Denying girl chemo not wrong choice
Tamar Stitt died after she was taken to El Salvador for alternative remedies. Picture: Sunday Night

The father of a 10-year-old girl who died after she was taken to El Salvador for alternative remedies instead of the chemotherapy offered in Australia to treat her liver cancer this morning refused to accept it had been the wrong choice.

Trevor Stitt broke down in tears while giving evidence in the Coroner's Court in Perth, describing his daughter Tamar as a bright girl who had the wonderful quality of being naive.

"She understood a lot that was going on," Mr Stitt said.

"She was a very bright girl. That was backed up by what we were told by her teachers. She was a hard worker.

"God I wish she was here now."

Mr Stitt told the court that his role in decision making about his daughter's treatment had been diminished after the family went to El Salvador and his mother-in-law seemed to have completely taken over the situation.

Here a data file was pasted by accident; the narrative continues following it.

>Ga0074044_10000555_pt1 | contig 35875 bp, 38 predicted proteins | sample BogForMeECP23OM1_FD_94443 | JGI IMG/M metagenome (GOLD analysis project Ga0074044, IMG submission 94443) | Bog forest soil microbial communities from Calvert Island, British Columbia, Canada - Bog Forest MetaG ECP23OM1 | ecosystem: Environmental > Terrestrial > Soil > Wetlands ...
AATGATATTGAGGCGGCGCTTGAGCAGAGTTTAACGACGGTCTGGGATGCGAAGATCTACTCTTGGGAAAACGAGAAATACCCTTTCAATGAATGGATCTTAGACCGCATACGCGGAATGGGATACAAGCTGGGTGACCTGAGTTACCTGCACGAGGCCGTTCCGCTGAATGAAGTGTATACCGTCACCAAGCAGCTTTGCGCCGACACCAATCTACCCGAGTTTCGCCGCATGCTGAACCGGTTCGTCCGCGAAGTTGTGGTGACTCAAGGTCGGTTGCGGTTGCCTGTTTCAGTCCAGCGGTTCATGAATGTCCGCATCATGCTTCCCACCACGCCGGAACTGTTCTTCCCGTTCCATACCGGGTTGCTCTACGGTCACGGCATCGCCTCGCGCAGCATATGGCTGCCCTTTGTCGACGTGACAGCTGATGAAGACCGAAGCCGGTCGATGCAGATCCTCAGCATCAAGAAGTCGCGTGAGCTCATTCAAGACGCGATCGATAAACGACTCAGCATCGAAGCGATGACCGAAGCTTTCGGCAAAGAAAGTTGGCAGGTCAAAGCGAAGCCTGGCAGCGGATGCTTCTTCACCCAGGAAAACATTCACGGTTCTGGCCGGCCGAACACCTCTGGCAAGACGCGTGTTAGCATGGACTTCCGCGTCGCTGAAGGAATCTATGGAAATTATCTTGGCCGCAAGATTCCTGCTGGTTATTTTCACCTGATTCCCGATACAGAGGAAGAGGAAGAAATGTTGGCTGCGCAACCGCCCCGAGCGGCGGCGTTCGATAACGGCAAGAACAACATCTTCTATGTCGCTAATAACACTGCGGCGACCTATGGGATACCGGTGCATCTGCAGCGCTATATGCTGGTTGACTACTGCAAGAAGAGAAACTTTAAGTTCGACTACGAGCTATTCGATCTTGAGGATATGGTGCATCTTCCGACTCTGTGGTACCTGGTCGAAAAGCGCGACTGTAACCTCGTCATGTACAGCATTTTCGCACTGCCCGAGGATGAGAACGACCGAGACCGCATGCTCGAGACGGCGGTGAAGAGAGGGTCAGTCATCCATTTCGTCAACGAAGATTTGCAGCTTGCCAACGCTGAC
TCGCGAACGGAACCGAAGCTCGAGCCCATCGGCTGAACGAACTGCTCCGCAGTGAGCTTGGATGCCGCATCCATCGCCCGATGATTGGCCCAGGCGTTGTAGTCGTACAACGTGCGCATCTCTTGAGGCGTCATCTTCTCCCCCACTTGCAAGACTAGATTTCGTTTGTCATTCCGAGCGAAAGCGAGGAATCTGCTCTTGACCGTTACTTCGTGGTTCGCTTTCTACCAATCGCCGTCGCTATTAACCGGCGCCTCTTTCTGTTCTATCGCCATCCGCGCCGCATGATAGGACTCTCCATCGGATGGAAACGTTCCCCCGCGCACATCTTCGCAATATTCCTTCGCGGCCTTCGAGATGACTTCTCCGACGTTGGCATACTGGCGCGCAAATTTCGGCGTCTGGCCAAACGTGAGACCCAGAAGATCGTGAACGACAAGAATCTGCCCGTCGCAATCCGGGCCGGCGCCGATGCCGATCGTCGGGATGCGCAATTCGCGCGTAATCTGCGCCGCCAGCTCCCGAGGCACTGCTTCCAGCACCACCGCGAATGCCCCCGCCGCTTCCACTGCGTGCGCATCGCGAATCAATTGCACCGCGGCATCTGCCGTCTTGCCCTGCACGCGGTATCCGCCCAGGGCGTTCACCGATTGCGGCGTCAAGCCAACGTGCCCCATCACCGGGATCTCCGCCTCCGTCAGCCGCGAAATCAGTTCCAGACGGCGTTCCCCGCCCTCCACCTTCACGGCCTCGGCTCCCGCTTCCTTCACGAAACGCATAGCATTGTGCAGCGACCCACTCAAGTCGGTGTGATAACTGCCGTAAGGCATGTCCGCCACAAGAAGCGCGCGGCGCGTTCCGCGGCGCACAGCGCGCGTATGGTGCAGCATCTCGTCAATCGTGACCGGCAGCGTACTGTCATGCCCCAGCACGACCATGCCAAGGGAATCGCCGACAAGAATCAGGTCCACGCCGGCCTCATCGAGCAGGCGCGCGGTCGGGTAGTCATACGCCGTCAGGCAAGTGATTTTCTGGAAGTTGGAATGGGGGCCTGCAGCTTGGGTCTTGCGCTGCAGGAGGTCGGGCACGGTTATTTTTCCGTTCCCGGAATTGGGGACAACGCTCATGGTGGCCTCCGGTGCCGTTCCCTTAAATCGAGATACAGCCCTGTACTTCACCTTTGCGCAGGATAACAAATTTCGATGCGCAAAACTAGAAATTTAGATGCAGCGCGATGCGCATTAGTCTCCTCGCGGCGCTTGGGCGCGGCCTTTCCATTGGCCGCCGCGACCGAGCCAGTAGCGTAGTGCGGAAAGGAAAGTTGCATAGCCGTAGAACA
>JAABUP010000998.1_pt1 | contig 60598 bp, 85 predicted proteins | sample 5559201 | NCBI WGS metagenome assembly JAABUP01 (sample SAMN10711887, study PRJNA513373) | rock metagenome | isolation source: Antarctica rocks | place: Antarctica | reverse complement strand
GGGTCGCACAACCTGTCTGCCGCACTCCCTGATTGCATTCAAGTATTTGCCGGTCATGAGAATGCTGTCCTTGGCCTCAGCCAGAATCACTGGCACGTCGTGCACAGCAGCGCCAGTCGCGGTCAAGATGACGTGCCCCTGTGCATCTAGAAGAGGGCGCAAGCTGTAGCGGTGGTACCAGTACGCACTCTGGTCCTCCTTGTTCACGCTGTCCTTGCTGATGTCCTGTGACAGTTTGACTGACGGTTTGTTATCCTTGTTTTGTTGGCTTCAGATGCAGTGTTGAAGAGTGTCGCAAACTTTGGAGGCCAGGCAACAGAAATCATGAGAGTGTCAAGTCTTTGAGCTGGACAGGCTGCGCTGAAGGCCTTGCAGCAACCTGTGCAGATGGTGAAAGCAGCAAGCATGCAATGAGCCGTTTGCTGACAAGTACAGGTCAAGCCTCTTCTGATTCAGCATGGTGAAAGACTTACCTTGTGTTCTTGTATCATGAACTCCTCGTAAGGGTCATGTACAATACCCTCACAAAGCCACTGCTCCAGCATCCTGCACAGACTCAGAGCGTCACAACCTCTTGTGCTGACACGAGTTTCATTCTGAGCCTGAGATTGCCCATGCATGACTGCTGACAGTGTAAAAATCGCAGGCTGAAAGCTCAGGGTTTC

He did not accept that his 10-year-old daughter was incapable of making her own decision about whether or not to have chemotherapy treatment, but said it was his understanding that the law did not allow this.

Asked whether he now accepted that it was wrong to choose the alternative remedies in El Salvador over the chemotherapy offered in Australia, Mr Stitt said: "I am not going to accept that it was wrong. We did what we thought was right at the time."

Tamar was diagnosed with a massive liver cancer, which had spread into her lungs, in August 2009.

Her parents were advised by Princess Margaret Hospital doctor Angela Alessandri that Tamar required chemotherapy, but her family decided they wanted to pursue natural remedies instead of aggressive treatment.

PMH launched Supreme Court action seeking orders that Tamar be presented to receive chemotherapy, but in the interim she was taken to El Savador.

Overseas, she was treated with red clay mud wraps, dandelion tea and a diet of fresh food and fish.

She died of septic shock on November 12, 2009.

In video footage from a Channel 7 interview played to the court this morning, Mr Stitt said the decision not to pursue chemotherapy had been strongly motivated by concerns about his daughter's quality of life.

"I hope something comes out of this, I hope government and the establishment can just leave us alone," Mr Stitt said in the footage played to the court.

The hearing continues.

The West Australian

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